Pub. Investors Arbitration Bar Ass'n v. SEC, No. 13-5137 (D.C. Cir. Nov. 14, 2014).
The Freedom of Information Act, or FOIA, commands the federal government to make its records available to the public. But it also contains a number of exemptions that protect certain categories of records from disclosure. One of those exemptions—Exemption 8—protects records “related to examination … reports prepared by … an agency responsible” for regulating financial institutions.
That’s the statutory background to this case, in which an association of lawyers asked the Securities and Exchange Commission to produce certain records related to its supervision of FINRA. The SEC refused.
FINRA is a so-called “self-regulatory organization” that regulates the doings of its members, who are securities brokers and dealers. Much of what FINRA does is to arbitrate disputes between brokers and dealers, on the one hand, and consumers, on the other. The records the lawyers requested have to do with the SEC’s supervision of how FINRA manages its arbitrators, who are often thought to systematically favor the financial industry over consumers.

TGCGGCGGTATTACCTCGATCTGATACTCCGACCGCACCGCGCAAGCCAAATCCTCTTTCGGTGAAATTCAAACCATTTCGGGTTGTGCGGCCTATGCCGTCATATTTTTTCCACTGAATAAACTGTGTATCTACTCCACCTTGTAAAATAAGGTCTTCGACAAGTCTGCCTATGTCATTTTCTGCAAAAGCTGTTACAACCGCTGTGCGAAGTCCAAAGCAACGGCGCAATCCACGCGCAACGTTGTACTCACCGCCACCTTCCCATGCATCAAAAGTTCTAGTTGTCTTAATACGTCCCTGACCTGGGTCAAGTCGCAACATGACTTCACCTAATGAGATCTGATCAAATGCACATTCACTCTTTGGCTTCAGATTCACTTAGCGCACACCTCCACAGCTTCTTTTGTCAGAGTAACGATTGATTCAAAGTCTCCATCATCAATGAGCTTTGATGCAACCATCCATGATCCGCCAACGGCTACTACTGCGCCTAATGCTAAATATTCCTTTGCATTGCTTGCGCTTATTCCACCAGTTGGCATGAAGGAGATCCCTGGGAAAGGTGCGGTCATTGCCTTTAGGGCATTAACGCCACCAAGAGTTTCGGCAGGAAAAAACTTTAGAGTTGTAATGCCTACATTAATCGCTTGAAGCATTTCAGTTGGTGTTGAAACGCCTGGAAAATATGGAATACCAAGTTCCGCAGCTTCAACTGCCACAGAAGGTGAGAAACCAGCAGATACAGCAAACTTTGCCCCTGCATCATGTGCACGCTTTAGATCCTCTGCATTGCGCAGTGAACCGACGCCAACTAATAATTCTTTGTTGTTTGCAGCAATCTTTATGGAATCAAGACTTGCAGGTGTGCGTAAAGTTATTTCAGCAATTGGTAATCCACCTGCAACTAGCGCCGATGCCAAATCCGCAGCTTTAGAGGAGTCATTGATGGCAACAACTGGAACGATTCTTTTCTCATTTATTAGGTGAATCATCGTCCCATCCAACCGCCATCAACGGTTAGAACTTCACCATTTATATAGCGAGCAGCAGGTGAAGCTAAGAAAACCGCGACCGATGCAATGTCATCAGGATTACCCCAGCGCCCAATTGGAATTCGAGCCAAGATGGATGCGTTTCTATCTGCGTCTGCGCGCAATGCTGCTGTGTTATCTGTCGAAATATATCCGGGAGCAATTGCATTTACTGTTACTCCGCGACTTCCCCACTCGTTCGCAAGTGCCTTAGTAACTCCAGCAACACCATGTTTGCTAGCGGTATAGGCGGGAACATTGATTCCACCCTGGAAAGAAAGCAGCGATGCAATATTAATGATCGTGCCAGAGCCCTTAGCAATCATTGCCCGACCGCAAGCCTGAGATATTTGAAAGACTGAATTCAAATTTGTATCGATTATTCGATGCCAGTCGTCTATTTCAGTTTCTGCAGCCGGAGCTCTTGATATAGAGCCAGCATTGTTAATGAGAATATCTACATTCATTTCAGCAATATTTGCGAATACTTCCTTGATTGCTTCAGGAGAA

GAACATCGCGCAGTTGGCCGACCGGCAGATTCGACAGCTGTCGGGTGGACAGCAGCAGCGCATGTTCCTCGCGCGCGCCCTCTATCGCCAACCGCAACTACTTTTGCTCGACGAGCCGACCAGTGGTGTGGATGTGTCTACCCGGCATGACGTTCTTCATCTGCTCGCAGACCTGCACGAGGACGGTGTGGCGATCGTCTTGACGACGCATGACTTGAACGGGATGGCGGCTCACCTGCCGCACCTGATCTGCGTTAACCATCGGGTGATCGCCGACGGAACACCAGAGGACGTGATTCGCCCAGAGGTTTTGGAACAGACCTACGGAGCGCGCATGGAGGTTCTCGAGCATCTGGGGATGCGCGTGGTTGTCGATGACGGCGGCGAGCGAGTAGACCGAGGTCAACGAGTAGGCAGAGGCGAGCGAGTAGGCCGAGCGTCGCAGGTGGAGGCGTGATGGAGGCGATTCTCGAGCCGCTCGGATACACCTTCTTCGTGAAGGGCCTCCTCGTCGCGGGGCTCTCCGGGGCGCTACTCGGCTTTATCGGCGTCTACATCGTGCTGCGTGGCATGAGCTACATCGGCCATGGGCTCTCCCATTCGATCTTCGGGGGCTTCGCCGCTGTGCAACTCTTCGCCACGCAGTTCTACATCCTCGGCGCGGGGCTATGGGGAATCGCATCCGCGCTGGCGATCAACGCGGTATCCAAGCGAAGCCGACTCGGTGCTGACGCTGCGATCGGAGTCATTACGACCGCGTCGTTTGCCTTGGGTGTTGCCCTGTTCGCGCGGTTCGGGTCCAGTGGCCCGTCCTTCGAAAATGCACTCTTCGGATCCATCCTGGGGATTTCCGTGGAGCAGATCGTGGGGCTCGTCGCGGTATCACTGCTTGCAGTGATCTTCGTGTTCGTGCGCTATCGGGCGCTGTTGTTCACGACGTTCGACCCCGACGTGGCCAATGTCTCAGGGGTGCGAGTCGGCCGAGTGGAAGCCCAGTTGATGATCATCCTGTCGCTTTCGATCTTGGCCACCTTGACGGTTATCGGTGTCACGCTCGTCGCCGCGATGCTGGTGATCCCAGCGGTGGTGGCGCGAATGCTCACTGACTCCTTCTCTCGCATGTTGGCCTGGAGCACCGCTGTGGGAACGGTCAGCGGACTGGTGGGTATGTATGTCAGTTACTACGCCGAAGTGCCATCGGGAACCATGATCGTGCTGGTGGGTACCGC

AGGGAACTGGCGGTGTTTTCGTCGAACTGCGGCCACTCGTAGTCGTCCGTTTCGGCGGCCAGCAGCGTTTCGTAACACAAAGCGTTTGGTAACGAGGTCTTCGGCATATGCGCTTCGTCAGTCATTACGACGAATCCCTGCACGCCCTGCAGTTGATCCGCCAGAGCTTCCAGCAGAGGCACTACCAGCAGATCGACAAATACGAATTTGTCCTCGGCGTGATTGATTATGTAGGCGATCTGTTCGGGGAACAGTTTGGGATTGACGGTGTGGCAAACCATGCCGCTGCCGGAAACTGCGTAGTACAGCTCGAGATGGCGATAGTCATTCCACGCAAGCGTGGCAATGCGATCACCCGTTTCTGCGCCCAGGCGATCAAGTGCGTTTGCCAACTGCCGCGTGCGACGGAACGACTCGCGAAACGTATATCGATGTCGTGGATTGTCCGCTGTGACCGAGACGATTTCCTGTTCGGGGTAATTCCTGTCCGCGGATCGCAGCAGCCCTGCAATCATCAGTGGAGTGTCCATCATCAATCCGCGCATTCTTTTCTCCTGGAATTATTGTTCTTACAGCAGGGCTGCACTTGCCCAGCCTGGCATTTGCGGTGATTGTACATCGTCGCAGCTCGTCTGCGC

The SEC claims that Exemption 8 protects from disclosure the records the lawyers have asked for. The lawyers, for their part, argue that Exemption 8 doesn’t apply because the records have no bearing on FINRA’s financial transactions or fiscal condition—they are not at all like bank examiner reports, the paradigmatic kind of record protected by Exemption 8.
The D.C. Circuit sides with the SEC, noting the broad language of Exemption 8 and Congress’s decision in 2010 to confirm the courts’ correspondingly broad interpretation of that Exemption. Judge Janice Rogers Brown concurs, but urges Congress to revisit Exemption 8, arguing that the breadth of its exception threatens to swallow up the normal rule of disclosure.